Some solvers like Gurobi can handle mixed-integer quadratically-constrained quadratic models regardless of their nonconvexity. I have some experience that Gurobi can handle instances of the max $k$-cut problem with nonconvex objective function better than the linearized version of the formulation.

My question is, when should we avoid linearizing those quadratic terms?

  • 1
    $\begingroup$ If using Gurobi, you could not linearize, and let Gurobi decide whether to linearize. $\endgroup$ Commented Aug 19, 2022 at 22:32
  • $\begingroup$ I meant I gave both models to Gurobi. $\endgroup$ Commented Aug 20, 2022 at 3:10
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    $\begingroup$ When should we avoid linearizing a quadratic term? When it is slower. $\endgroup$ Commented Aug 20, 2022 at 6:13

2 Answers 2


I have a problem where all the products over {-1,0,1}. I can rephrase the products in terms of binary variables. This turned out to be way more performant and interacted better with symmetry breaking constraints i introduce. In general if there exist a non trivial linear relaxation which is tight, use that linear relaxation. Using linear relaxations also allows you to run it on others solvers which can be faster for certain problems or lead to insights about the problem.

You have to try both, see what works better. In case there is heterogeneity in your model, you might even want to try a combinations of both. As rules of thumb:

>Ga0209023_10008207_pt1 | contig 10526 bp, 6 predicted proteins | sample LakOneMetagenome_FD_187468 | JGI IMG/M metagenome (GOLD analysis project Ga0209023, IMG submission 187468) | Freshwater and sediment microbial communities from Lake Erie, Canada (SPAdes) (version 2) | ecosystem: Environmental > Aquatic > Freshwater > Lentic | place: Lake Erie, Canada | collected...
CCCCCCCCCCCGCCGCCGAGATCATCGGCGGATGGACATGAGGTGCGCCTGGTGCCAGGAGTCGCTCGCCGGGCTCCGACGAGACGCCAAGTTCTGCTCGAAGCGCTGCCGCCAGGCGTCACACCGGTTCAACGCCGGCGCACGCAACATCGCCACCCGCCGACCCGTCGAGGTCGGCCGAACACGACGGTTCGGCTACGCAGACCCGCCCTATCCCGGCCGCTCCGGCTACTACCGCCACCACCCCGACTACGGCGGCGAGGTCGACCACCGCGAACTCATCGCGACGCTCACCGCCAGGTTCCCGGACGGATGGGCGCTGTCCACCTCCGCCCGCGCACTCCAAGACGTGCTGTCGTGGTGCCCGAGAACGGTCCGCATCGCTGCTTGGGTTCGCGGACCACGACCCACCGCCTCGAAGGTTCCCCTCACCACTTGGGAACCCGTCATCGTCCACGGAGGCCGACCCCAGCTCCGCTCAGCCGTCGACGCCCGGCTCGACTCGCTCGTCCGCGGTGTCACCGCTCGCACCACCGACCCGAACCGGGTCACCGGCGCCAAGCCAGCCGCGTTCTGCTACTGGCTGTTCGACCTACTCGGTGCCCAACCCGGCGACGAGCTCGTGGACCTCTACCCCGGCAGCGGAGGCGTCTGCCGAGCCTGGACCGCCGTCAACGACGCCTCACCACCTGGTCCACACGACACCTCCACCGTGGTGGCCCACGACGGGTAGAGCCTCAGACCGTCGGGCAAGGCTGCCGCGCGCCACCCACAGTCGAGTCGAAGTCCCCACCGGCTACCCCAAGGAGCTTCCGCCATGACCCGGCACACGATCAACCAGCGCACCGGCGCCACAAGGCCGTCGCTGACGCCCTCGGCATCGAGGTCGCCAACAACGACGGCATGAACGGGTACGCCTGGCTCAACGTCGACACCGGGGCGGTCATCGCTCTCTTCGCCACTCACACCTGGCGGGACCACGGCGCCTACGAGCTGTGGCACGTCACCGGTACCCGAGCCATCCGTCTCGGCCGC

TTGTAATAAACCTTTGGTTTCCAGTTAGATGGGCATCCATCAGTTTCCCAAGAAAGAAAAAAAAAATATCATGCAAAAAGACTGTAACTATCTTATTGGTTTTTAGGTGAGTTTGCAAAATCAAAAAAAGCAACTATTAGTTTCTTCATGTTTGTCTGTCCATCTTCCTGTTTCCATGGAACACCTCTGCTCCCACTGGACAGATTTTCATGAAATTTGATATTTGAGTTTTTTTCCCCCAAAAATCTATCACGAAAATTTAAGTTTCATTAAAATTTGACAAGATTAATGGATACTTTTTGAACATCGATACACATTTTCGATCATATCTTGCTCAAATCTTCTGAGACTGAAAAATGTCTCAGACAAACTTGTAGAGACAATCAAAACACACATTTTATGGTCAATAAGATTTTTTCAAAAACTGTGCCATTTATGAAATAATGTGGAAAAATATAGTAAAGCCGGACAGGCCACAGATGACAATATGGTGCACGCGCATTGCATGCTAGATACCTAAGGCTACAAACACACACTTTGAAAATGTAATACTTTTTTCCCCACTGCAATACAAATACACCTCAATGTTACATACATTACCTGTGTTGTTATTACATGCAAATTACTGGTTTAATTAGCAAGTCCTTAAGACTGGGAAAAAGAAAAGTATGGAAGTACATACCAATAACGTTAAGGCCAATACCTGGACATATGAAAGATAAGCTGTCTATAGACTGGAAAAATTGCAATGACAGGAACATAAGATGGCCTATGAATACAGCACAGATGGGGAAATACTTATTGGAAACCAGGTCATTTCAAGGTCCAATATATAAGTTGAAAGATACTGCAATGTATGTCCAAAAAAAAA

• If it is a product of more than one continuous variable always leave those to Gurobi.
  • Tighter bounds are particularly valuable in the objective, so linearising might hurt performance by making the branch and bound tree a lot bigger
  • If finding an initial integer valued solution with not linearized products takes a long time, remove the objective if it is non linear and consider trying different linearizations of constraints involving products of integers of bounded range. Use this solution (or a feasible solution found by it) to warm start the non-linear solve.
  • Mixed Integer solvers are fickle beasts. If the domain changes, always revisit your assumption. While you can almost always trust the result, you have to verify the performance if the compute is expensive enough to be worth your time.

The answer is that no-one knows - that's largely why quadratic programming is hard in practice.

A solver is such a chaotic system that it's no use even trying to predict how such modelling decisions will affect the outcome. Most of the time something works we don't really know why.

My advice is to never linearise yourself prematurely, as by doing so you are removing information from your model that the solver might be able to exploit. One exception to this rule is if your linearisation is not exact (e.g. you are outer approximating a continuous term). In this case, you are actually telling the solver that you are ok with sacrifising accuracy for that term, which can in turn improve performance. This is not a decision that the solver can make for you, so it needs to come from the modeller.

Generally speaking though, high performance solvers are advanced enough that linearising manually should only really be done as a very last resort. I generally advice users to first play around with solver settings before making any such changes to their models.

Note the "high performance" here - if you are using a less advanced solver, the situation is different and it becomes more likely that your linearisation might pay off.


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